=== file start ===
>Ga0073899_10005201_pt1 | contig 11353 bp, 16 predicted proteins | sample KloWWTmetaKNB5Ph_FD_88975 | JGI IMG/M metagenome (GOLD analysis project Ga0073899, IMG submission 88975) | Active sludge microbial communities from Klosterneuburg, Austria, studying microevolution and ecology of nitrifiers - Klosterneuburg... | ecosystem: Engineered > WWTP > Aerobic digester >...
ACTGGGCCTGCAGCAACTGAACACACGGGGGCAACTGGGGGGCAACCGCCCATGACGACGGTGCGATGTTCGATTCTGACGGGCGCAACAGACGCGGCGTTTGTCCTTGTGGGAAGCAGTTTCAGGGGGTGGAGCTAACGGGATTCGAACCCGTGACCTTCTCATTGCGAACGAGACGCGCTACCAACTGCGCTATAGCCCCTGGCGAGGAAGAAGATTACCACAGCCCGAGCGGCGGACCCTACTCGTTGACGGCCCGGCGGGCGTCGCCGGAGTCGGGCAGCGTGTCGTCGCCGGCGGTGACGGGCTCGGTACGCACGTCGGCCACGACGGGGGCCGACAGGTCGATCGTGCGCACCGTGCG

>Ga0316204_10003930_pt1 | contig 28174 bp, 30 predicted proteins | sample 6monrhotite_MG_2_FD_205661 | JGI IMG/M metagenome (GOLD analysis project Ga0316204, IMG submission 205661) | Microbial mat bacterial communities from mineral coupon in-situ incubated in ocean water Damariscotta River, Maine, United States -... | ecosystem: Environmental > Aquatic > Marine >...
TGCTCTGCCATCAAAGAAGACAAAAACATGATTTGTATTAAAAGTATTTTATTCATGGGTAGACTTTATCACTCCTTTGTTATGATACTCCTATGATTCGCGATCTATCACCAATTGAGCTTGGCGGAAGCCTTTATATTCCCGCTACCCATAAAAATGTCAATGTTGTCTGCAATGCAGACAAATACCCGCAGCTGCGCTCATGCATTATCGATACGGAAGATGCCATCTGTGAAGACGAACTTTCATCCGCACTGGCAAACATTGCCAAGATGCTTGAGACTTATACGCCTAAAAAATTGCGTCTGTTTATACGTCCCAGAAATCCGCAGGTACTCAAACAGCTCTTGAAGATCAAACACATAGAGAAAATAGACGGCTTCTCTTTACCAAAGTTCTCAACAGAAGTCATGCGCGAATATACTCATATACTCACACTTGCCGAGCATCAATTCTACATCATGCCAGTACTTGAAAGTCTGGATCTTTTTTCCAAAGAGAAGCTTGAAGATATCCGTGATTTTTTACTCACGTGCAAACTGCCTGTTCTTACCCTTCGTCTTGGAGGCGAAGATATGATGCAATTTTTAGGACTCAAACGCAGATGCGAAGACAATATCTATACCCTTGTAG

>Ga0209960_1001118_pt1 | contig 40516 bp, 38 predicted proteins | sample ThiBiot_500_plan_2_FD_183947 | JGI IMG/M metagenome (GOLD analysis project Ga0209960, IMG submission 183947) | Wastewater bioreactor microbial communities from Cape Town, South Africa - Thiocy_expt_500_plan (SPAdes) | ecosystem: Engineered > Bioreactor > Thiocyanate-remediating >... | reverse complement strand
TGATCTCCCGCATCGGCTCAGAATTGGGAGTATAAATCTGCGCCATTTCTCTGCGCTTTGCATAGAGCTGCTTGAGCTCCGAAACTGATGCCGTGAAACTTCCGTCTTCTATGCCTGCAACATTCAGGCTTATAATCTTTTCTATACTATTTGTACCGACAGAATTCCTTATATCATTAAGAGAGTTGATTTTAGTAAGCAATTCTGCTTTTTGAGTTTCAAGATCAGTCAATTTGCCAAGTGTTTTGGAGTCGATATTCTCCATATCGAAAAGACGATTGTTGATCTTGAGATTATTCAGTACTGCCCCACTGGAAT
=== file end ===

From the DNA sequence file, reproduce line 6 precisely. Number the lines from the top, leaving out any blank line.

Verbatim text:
TGATCTCCCGCATCGGCTCAGAATTGGGAGTATAAATCTGCGCCATTTCTCTGCGCTTTGCATAGAGCTGCTTGAGCTCCGAAACTGATGCCGTGAAACTTCCGTCTTCTATGCCTGCAACATTCAGGCTTATAATCTTTTCTATACTATTTGTACCGACAGAATTCCTTATATCATTAAGAGAGTTGATTTTAGTAAGCAATTCTGCTTTTTGAGTTTCAAGATCAGTCAATTTGCCAAGTGTTTTGGAGTCGATATTCTCCATATCGAAAAGACGATTGTTGATCTTGAGATTATTCAGTACTGCCCCACTGGAAT